Inborn error of metabolism of glucose caused by decreased
glycogen synthetase activity and characterized by fasting hypoglycemia with
ketosis beginning in early infancy. Unlike other GSDs, GSD 0 does not result
in tissue accumulation of normal or abnormal glycogen.
Glycogen Synthetase Deficiency.
Less than 1:250,000 live births.
Autosomal recessive trait. Male-to-female
ratio is 1:1. Disease is caused by a defect in the gene coding for liver
glycogen synthetase (GYS2), which is located on chromosome band 12p12.2.
A decrease or absence of hepatic glycogen
synthetase, which is the rate-limiting enzyme for glycogen synthesis, by
transferring glucose units from UDP-glucose to a glycogen primer. This
action depends on phosphorylation/dephosphorylation mechanisms and is
regulated by several hormones, including insulin, epinephrine, and glucagon.
Secondary to a lack of storage of glycogen, GSD 0 patients develop
hypoglycemia in the early stages of fasting, when the main source of glucose
is provided by glycogenolysis, while gluconeogenesis is not able to maintain
normoglycemia. On the other hand, feeding results in postprandial
hyperglycemia and increased blood lactate levels because glycogen synthesis
is very limited; excess glucose mainly undergoes lactate conversion through
the glycolytic pathway. Muscle glycogen synthetase is coded by a different
gene and is not affected in patients with GSD 0.
After 5 to 7 hours of fasting, patients demonstrate
hypoglycemia and ketosis (and ketonuria), while lactate and alanine levels
remain normal. Injection of glucagon fails to elicit a rise in plasma
glucose in fasted patients, whereas after a meal, it elicits hyperglycemia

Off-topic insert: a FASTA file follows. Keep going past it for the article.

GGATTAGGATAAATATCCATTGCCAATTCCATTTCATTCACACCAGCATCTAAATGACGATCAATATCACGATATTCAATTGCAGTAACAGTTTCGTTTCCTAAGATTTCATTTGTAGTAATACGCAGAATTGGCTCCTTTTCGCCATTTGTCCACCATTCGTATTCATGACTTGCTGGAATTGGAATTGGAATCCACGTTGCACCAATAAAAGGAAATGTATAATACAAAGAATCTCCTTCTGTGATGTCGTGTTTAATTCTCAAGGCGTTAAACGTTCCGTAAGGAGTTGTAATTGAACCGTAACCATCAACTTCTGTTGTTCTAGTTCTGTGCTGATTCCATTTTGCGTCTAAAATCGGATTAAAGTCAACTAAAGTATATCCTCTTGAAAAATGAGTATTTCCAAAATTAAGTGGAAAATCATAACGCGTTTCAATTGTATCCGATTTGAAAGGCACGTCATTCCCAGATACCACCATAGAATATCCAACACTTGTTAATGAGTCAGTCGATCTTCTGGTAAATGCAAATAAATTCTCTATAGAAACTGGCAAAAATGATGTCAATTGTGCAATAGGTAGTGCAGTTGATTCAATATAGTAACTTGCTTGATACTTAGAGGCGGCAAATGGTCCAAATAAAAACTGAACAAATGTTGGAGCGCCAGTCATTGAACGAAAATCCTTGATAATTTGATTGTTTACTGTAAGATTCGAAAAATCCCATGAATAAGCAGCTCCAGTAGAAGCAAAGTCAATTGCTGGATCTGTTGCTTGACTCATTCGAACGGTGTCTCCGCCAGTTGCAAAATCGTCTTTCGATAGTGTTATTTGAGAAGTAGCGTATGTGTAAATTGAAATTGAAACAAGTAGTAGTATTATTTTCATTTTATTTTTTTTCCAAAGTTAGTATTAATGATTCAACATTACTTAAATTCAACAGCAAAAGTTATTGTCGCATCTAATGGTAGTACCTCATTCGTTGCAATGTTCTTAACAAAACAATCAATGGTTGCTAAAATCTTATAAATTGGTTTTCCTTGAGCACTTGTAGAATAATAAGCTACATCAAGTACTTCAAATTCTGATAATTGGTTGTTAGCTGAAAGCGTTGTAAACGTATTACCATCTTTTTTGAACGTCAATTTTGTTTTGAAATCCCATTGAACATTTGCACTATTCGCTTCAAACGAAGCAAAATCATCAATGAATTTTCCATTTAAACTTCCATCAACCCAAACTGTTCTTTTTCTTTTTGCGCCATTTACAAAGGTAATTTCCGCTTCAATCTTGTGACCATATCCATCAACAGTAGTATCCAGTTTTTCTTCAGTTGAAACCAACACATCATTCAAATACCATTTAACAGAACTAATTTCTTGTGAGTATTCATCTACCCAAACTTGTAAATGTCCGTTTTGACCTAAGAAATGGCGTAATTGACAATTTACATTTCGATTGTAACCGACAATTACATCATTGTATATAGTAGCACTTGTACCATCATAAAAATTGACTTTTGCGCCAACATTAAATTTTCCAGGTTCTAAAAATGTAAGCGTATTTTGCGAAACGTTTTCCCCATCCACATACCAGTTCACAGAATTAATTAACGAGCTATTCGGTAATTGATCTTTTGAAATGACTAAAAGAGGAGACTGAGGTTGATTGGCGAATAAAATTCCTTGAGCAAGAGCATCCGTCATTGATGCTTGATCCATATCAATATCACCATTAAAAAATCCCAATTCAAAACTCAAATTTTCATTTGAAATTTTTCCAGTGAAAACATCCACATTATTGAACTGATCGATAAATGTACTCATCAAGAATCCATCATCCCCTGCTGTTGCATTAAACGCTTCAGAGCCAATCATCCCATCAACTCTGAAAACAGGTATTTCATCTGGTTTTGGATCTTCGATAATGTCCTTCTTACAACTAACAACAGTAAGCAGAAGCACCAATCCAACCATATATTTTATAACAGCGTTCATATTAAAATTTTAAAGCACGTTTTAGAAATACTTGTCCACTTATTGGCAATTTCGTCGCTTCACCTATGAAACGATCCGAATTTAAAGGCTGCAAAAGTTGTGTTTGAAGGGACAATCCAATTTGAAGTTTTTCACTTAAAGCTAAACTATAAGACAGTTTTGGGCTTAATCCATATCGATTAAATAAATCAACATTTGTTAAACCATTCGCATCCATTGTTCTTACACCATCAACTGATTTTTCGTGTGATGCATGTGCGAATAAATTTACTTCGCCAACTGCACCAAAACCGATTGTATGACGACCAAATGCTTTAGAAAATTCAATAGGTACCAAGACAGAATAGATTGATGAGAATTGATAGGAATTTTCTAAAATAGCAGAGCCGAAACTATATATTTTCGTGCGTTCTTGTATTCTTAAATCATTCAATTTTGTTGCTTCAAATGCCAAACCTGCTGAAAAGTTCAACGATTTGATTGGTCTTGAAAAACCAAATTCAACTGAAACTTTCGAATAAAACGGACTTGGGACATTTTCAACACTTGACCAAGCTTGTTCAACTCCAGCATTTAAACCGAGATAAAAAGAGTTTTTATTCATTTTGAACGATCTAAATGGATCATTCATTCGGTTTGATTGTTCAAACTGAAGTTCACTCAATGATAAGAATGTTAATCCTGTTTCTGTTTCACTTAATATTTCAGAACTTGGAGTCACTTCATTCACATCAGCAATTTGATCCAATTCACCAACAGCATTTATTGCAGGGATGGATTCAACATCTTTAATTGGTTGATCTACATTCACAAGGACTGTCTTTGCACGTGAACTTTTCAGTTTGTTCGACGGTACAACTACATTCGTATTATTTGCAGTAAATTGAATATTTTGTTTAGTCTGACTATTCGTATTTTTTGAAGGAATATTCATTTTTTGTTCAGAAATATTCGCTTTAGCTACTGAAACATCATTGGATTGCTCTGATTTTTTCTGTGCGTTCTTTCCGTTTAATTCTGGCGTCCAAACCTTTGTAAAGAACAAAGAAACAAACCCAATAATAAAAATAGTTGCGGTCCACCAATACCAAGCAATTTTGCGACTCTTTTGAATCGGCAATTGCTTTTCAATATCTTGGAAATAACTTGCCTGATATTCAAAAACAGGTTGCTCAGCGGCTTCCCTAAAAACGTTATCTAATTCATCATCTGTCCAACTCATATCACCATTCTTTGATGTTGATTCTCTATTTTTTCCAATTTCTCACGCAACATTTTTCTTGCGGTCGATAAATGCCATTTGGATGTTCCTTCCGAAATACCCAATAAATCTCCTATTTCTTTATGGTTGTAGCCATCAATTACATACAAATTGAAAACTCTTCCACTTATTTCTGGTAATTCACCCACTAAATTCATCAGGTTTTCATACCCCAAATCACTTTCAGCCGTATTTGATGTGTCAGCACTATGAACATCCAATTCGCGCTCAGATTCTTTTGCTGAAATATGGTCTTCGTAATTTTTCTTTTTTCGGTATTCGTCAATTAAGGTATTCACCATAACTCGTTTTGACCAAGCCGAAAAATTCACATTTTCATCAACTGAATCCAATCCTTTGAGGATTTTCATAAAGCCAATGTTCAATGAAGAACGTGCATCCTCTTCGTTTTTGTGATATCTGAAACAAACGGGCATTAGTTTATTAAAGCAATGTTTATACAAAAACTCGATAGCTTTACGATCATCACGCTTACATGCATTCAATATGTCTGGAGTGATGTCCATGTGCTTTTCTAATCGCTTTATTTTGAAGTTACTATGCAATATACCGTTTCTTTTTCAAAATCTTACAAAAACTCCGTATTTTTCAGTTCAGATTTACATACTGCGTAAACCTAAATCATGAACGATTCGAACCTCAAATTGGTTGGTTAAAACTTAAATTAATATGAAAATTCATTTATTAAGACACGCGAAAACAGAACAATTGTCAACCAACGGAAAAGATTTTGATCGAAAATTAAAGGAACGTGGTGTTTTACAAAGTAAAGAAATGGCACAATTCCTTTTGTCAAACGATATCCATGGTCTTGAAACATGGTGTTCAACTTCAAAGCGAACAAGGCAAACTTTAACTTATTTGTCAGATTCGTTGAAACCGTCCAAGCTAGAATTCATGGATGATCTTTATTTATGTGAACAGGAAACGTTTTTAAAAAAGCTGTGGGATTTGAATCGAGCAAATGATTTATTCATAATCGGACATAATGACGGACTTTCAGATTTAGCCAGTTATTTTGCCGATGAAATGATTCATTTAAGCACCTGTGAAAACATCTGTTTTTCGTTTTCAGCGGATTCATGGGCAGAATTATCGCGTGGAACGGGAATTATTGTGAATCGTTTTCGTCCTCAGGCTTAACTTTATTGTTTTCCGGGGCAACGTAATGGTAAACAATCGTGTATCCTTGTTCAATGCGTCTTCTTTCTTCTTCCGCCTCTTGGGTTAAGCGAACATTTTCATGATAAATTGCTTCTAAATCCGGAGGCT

and decreased levels of plasma lactate and alanine. Oral intake of glucose,
fructose, or galactose elicits a consistent rise in blood lactate. Definitive
diagnosis of GSD 0 requires a liver biopsy for enzyme assay (defective
glycogen synthetase activity) and microscopic analysis (decreased amounts of
normal glycogen stores, increased fat accumulation).
Early-onset symptomatic hypoglycemia in infancy,
commonly presenting as seizures, disorientation, abnormal eye movements,
and/or coma occurring in the morning before breakfast or after inadvertent
fasting. Mild forms may display less suggestive signs, such as drowsiness,
lethargy, mental confusion, sweating, pallor, attention deficit, and
headache. Evolution is characterized by growth retardation. Physical
examination may reveal mild hepatomegaly.
Preoperative examination of a child
with GSD 0 must document the presence or absence of hepatomegaly, lactic
acidosis, hyperketosis or hypoketosis, and associated signs of hepatic
insufficiency. The characteristic schedule of hypoglycemia following fasting (delay,
intensity, predictability, precipitating factors) should be closely
evaluated; this can be achieved only by monitored assessment of fasting
adaptation in an inpatient setting. Outpatient surgery is contraindicated in
GSD 0 patients. Evaluate serum electrolytes to calculate the anion gap, thus
determining the existence of metabolic acidosis (which is absent in typical
GSD 0 patients). Evaluate liver enzymes; mild elevations of aspartate
aminotransferase and alanine aminotransferase are consistent with mild
Aim to maintain normal intake of
carbohydrate by intravenous glucose infusion during ...